dc.language.isoenges_ES
dc.publisherBioMed Central (BMC) es_ES
dc.type.hasVersionVoRes_ES
dc.rights.urihttp://creativecommons.org/licenses/by/4.0/*
dc.subjectCrowdsourcinges_ES
dc.subjectGames for healthes_ES
dc.subjectImage analysises_ES
dc.subjectMalaria classificationes_ES
dc.subjectTelepathologyes_ES
dc.subject.meshCrowdsourcing es_ES
dc.subject.meshMalaria es_ES
dc.subject.meshOnline Systems es_ES
dc.subject.meshPlasmodium es_ES
dc.subject.meshSpecies Specificity es_ES
dc.subject.meshTrophozoites es_ES
dc.subject.meshVideo Games es_ES
dc.titleCollaborative intelligence and gamification for on-line malaria species differentiationes_ES
dc.typeresearch articlees_ES
dc.rights.licenseAtribución 4.0 Internacional*
dc.identifier.pubmedID30678733es_ES
dc.format.volume18es_ES
dc.format.number1es_ES
dc.format.page21es_ES
dc.identifier.doi10.1186/s12936-019-2662-9es_ES
dc.contributor.funderMinisterio de Ciencia, Innovación y Universidades (España)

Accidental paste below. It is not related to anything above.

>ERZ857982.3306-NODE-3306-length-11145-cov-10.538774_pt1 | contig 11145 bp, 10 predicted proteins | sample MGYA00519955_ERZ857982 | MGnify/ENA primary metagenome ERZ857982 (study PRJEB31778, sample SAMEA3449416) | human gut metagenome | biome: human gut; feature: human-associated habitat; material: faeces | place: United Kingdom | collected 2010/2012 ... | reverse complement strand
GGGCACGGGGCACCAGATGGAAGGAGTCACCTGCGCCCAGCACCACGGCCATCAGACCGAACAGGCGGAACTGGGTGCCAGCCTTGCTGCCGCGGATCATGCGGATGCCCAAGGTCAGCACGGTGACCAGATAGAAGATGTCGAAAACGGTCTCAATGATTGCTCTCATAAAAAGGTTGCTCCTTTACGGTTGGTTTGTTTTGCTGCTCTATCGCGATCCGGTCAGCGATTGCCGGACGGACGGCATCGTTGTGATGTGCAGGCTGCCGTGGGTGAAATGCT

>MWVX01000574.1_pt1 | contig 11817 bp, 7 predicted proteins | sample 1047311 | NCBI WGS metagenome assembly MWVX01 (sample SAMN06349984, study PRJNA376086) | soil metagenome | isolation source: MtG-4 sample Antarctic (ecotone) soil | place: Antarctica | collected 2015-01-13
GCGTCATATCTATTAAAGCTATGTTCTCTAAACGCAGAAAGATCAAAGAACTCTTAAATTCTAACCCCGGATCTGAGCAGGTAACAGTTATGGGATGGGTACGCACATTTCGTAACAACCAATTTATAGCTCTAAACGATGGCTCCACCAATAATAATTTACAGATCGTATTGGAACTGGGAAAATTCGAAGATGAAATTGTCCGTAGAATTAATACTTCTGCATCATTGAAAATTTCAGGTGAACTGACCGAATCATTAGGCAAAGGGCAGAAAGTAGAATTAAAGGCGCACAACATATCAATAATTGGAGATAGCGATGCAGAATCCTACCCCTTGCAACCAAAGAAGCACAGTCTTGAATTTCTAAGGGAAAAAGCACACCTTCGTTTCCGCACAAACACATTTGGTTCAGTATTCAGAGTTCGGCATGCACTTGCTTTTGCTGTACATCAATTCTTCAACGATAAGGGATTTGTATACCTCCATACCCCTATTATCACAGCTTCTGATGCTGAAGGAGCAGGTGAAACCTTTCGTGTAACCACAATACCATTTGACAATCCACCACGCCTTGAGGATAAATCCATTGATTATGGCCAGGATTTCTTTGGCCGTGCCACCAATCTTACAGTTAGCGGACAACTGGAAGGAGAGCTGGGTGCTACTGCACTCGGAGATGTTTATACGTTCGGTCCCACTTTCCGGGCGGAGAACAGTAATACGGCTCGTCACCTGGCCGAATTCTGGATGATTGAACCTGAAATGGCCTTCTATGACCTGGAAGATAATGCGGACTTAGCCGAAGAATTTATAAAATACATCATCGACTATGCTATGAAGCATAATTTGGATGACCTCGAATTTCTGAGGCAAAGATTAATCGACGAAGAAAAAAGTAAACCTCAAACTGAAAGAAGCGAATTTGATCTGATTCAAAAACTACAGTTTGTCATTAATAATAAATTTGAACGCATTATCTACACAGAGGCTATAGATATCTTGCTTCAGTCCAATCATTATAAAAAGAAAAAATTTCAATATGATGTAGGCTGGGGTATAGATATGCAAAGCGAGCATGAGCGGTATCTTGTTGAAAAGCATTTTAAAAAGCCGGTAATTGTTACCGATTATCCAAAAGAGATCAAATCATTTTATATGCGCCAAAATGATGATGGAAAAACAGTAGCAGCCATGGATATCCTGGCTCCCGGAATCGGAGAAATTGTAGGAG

dc.contributor.funderTechnical University of Madrid (España) 
dc.contributor.funderComunidad de Madrid (España) 
dc.contributor.funderMinisterio de Economía, Industria y Competitividad (España) 
dc.contributor.funderUnión Europea. Fondo Europeo de Desarrollo Regional (FEDER/ERDF) 
dc.contributor.funderAmazon Web Services 
dc.contributor.funderFundación Renta Corporación 
dc.contributor.funderFundación Ashoka 
dc.description.peerreviewedes_ES
dc.relation.publisherversionhttps://doi.org/10.1186/s12936-019-2662-9es_ES
dc.identifier.journalMalaria journales_ES
dc.repisalud.centroISCIII::Centro Nacional de Microbiologíaes_ES
dc.repisalud.institucionISCIIIes_ES
dc.relation.projectIDinfo:eu-repo/grantAgreement/ES/TEC2015-66978-Res_ES
dc.relation.projectIDinfo:eu-repo/grantAgreement/ES/NEOTEC SNEO-20171197es_ES
dc.rights.accessRightsopen accesses_ES